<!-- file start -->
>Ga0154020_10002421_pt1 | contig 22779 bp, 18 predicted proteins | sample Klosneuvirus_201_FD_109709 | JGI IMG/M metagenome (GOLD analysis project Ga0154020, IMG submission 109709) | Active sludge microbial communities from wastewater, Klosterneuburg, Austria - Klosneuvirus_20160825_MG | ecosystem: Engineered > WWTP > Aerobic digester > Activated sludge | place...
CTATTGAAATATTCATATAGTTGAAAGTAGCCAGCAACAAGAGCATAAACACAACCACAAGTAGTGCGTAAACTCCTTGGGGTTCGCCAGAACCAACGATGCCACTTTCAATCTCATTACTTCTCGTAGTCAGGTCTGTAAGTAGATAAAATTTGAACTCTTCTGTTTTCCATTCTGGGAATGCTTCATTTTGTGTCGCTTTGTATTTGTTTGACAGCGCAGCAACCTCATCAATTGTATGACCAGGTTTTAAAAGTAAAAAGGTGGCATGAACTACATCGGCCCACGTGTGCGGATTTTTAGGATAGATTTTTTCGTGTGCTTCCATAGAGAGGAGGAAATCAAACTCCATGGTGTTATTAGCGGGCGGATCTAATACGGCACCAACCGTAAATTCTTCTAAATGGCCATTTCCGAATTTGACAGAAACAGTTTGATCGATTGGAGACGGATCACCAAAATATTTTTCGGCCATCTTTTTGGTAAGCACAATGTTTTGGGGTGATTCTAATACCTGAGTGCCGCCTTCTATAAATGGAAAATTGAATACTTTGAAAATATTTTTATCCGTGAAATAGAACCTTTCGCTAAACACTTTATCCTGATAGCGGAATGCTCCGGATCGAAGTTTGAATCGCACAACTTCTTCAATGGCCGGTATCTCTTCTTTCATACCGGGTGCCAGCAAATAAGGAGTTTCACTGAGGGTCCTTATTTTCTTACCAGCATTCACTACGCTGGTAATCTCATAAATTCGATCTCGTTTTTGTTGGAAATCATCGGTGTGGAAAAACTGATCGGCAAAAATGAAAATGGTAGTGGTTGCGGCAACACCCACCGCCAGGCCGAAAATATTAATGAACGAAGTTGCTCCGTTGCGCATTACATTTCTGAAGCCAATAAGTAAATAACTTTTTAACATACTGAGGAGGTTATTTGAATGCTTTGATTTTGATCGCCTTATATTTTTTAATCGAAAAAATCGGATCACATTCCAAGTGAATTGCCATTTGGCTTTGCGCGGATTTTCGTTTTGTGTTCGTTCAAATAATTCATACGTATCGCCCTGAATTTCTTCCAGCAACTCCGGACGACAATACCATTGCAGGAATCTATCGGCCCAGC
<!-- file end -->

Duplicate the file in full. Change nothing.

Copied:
>Ga0154020_10002421_pt1 | contig 22779 bp, 18 predicted proteins | sample Klosneuvirus_201_FD_109709 | JGI IMG/M metagenome (GOLD analysis project Ga0154020, IMG submission 109709) | Active sludge microbial communities from wastewater, Klosterneuburg, Austria - Klosneuvirus_20160825_MG | ecosystem: Engineered > WWTP > Aerobic digester > Activated sludge | place...
CTATTGAAATATTCATATAGTTGAAAGTAGCCAGCAACAAGAGCATAAACACAACCACAAGTAGTGCGTAAACTCCTTGGGGTTCGCCAGAACCAACGATGCCACTTTCAATCTCATTACTTCTCGTAGTCAGGTCTGTAAGTAGATAAAATTTGAACTCTTCTGTTTTCCATTCTGGGAATGCTTCATTTTGTGTCGCTTTGTATTTGTTTGACAGCGCAGCAACCTCATCAATTGTATGACCAGGTTTTAAAAGTAAAAAGGTGGCATGAACTACATCGGCCCACGTGTGCGGATTTTTAGGATAGATTTTTTCGTGTGCTTCCATAGAGAGGAGGAAATCAAACTCCATGGTGTTATTAGCGGGCGGATCTAATACGGCACCAACCGTAAATTCTTCTAAATGGCCATTTCCGAATTTGACAGAAACAGTTTGATCGATTGGAGACGGATCACCAAAATATTTTTCGGCCATCTTTTTGGTAAGCACAATGTTTTGGGGTGATTCTAATACCTGAGTGCCGCCTTCTATAAATGGAAAATTGAATACTTTGAAAATATTTTTATCCGTGAAATAGAACCTTTCGCTAAACACTTTATCCTGATAGCGGAATGCTCCGGATCGAAGTTTGAATCGCACAACTTCTTCAATGGCCGGTATCTCTTCTTTCATACCGGGTGCCAGCAAATAAGGAGTTTCACTGAGGGTCCTTATTTTCTTACCAGCATTCACTACGCTGGTAATCTCATAAATTCGATCTCGTTTTTGTTGGAAATCATCGGTGTGGAAAAACTGATCGGCAAAAATGAAAATGGTAGTGGTTGCGGCAACACCCACCGCCAGGCCGAAAATATTAATGAACGAAGTTGCTCCGTTGCGCATTACATTTCTGAAGCCAATAAGTAAATAACTTTTTAACATACTGAGGAGGTTATTTGAATGCTTTGATTTTGATCGCCTTATATTTTTTAATCGAAAAAATCGGATCACATTCCAAGTGAATTGCCATTTGGCTTTGCGCGGATTTTCGTTTTGTGTTCGTTCAAATAATTCATACGTATCGCCCTGAATTTCTTCCAGCAACTCCGGACGACAATACCATTGCAGGAATCTATCGGCCCAGC